Returning to HiFi with twin toddlers need help

More experienced audiophiles, please bear with me:-)

After to moving to a new apt, our old, tired stereo broke and we decided not to bother fixing it until we could get our CDs ripped. We finally did that (FLAC + MP3) and our now ready to plunge in at around the $1500 price level.

Mostly we will listen to pop, jazz and classical in a large LR (25X20) that opens into an adjacent kitchen (20X20) where we spend a lot of time. Both rooms have lampwire in each of four corners, although that might not be part of our solution. What will be part of our solution is a pair of bookshelf speakers that pass the "wife" and "baby" test: tasteful enough to disappear and indestructible to a toddler.

The system must also be upgradeable to home theater in an HD environment (as much as possible, we'd like to future proof this). The music source will be streaming via Apple TV and iPod.

Current thinking is that we need a 7.1 two zone AV receiver, and have narrowed it down to three: Denon 2308; Marantz 5002; Integra 5.8. All three are 7.1, two zone receivers capable of passing 1080p and with three in, one out HDMI. (Please correct me if I'm wrongds on the deets.)

Last week I was pretty happy listening to a pair of Monitor Audio R180s played through the Integra which also has better HD capablilites than the Marantz. So my current thinking is to buy a pair of 180s to be located in a bookcase, along with a pair of R45s in the kitchen facing the LR. (Added plus: MAs pass the wife and baby tests, becz they're white and pretty indestructible.) I know it's an audiophile sin to put speakers in the bookshelf but I'm not sure what else to do. Hanging 180s above our heads seems like a waste of good sound.

in any event, this setup should allow us to upgrade the LR setup with sub, rear and centers as we need it (and to upgrade the 45s in the kitchen if we don't like them).

Given the above, how should I deal with all these compromises:

--Should we put the speakers in the shelves or hang em high in the LR? And if so, what speakers are best for this setup?
--Do we really need 7.1-two zone or would we be better with a better class of receiver. If we went 5.1 two zone, what would buy us better sound for the money (which NAD, etc.)
--Suppose we stick with the receiver: which one is best suited to the 180s, the Denon, Marantz, or Integra?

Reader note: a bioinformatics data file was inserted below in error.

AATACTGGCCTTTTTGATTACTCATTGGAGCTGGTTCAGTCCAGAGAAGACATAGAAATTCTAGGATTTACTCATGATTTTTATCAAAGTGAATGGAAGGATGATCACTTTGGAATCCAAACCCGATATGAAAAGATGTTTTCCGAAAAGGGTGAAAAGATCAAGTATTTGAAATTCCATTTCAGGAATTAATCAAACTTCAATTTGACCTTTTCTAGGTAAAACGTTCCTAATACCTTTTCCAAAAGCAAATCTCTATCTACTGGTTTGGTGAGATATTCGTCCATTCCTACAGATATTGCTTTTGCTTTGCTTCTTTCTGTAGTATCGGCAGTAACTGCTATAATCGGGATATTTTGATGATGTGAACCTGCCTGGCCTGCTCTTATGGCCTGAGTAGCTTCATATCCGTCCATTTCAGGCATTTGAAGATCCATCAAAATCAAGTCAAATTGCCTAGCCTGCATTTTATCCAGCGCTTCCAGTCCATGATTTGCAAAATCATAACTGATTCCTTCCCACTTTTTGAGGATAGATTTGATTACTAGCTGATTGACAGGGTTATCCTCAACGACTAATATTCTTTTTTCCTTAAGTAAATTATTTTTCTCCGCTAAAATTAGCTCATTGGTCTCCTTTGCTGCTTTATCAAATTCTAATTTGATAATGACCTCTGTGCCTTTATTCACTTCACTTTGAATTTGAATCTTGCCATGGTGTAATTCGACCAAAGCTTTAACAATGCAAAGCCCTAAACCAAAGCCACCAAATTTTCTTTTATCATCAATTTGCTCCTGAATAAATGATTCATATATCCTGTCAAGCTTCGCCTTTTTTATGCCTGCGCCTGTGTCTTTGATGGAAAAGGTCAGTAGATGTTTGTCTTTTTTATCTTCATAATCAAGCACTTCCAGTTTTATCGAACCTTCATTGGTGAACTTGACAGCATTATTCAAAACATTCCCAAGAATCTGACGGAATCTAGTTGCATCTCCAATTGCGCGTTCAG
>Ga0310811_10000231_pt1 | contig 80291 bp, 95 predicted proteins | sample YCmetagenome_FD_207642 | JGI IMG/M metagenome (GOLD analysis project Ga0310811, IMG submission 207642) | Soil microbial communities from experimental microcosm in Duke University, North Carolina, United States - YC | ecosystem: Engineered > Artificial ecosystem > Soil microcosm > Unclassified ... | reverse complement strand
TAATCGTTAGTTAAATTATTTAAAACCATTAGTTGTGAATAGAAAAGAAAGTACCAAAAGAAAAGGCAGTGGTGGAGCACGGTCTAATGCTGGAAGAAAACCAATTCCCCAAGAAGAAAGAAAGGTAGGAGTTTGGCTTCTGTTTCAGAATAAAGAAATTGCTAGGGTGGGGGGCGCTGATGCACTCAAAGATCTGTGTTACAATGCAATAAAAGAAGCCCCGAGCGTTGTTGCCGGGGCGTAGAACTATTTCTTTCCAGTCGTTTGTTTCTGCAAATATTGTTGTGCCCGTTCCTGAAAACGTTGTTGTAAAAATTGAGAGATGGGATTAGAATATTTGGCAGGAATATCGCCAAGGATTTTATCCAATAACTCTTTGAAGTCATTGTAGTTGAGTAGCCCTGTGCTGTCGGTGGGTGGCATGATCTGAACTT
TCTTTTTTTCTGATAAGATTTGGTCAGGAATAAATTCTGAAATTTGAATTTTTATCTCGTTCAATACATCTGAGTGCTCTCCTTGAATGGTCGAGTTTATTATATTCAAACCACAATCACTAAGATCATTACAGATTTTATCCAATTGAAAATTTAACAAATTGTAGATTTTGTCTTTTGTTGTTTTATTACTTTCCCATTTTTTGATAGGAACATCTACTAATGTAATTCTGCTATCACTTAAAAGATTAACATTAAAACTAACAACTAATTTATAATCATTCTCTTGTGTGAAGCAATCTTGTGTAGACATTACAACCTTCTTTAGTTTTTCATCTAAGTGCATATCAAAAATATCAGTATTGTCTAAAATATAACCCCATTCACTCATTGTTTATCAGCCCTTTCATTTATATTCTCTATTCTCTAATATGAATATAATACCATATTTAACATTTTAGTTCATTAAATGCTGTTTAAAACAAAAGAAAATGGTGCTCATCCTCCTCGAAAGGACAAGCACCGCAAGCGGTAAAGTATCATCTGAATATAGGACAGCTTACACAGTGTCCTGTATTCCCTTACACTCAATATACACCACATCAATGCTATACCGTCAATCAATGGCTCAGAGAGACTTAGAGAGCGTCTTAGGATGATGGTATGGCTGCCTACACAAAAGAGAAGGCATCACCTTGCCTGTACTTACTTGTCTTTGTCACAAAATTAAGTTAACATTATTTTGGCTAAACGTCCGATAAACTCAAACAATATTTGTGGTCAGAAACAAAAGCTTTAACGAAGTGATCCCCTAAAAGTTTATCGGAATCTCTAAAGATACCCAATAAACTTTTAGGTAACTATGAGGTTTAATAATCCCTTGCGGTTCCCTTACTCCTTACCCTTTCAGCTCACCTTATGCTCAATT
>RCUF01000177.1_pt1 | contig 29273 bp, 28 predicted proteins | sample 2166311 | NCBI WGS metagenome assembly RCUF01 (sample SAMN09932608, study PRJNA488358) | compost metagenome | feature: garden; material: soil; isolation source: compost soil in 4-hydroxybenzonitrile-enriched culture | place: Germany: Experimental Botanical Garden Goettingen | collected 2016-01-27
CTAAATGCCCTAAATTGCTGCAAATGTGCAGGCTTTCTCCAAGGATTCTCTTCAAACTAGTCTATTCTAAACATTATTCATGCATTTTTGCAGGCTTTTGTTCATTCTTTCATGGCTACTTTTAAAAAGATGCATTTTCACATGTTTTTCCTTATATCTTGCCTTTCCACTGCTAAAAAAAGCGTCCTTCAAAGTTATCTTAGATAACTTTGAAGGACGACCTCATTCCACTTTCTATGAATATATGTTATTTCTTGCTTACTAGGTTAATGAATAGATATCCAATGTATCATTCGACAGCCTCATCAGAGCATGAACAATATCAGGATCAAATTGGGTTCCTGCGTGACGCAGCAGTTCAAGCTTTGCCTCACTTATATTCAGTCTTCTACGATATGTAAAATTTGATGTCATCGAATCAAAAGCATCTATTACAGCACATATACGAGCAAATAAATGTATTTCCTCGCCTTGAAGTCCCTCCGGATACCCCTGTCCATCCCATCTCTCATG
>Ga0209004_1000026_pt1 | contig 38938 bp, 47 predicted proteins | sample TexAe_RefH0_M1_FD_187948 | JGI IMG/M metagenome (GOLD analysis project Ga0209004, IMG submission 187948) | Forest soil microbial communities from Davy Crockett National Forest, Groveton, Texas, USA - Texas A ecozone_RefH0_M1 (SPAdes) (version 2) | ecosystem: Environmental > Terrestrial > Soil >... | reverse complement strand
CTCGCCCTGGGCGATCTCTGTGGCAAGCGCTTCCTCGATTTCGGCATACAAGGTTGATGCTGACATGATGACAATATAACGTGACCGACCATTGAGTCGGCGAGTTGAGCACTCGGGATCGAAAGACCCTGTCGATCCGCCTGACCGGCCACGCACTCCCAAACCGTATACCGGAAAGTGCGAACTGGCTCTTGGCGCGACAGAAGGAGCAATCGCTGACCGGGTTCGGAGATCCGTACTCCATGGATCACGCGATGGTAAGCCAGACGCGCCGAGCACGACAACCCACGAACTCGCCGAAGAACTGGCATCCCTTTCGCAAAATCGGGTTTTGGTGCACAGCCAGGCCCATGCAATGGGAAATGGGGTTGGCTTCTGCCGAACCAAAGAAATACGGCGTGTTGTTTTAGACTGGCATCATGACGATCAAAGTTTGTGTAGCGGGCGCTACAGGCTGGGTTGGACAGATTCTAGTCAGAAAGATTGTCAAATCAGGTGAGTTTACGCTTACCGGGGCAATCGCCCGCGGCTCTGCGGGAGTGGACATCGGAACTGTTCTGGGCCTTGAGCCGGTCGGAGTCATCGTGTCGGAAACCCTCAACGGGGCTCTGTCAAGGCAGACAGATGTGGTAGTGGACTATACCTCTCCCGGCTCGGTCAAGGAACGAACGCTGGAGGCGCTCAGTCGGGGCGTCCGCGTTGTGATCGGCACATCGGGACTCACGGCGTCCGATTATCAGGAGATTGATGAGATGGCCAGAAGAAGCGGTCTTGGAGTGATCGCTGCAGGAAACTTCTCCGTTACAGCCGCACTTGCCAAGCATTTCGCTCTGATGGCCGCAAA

--Are the Monitor 180s the best speaker for this setup or would we be better with Tannoys or Energies? I listened to Definitives and was not impressed; Totems were better, but the MAs had great image.

Finally, where's the best places to buy gear online and get a dscount. The local store wants 800 for the Integra, 500 for the MA R180s, 100 for a pair of the R45s. I already know there are cheaper prices out there.

Many thanks for your opinions and advice!
I would check out Wharfedale Diamond 9.1 for fronts. They are great sounding speakers for the money (about $350), and then use their Diamond 9.0's for surrounds (about $250). You could get a Wharfedale center channel later on, plus a good sub (save your money for this purchase and get a g-o-o-d sub, hard to find under about $800).

The Wharfedales are front ported (as are the MA 180s) so they could be on a bookshelf (wall or book shelf, I would put them at the same height as your TV).

You do not need 7.1, in my mind 5.1 is plenty unless you are building a dedicated theater room with velvet drapes and a popcorn machine!?! Having extra zones are handy if you want to wire speakers in a completely different room eventually.

Best receiver? You already mentioned NAD, what about Outlaw or Harmon Kardon for the same scratch?
I solved a similar problem for my next door neighbor 2 years ago, except instead of toddlers, they had cats. I wanted to put in speakers that would fill a cathedral-ceilinged open architecture living/dining space, and that cats couldn't knock off stands or scratch up. I chose the Mirage Omnisats on wall-mounted brackets with matching subwoofer and they worked perfectly.

Check out the info here (main satellites), here (matching 8" subwoofer), and here (wall-mount brackets).

The Omnisats can handle up to 150w RMS, the little 8" sub reaches down to about 28Hz, and the wall brackets enable you to mount the speakers on a wall, away from little inquisitive fingers. For even more protection, the speaker grilles are metal mesh like a fencer's mask. If you want more bass, Mirage also makes a matching 10" sub which goes deeper and louder.

Even mounted on the wall, the satellites provide surprisingly good imaging. With a phase switch and fully adjustable crossover on the sub (from 40-180 Hz) you can easily dial in a smooth transition without a wall resonance "hump."

The speakers are capable of good high-end sound. The satellite midrange and sub drivers are all titanium-coated poly; the tweeters are pure titanium with a cloth surround that very effectively damps out any ringing.

Oh, and the speakers are truly omnidirectional, which means that they do a great job of filling a large space with sound without straining. It also means they have a gigantic sweet spot and are about the most "family-friendly" speakers out there.

I was so impressed with their performance that I bought myself a pair to replace the living room speakers, which were floor-standing Wharfedale Diamonds. I couldn't be happier with the switch.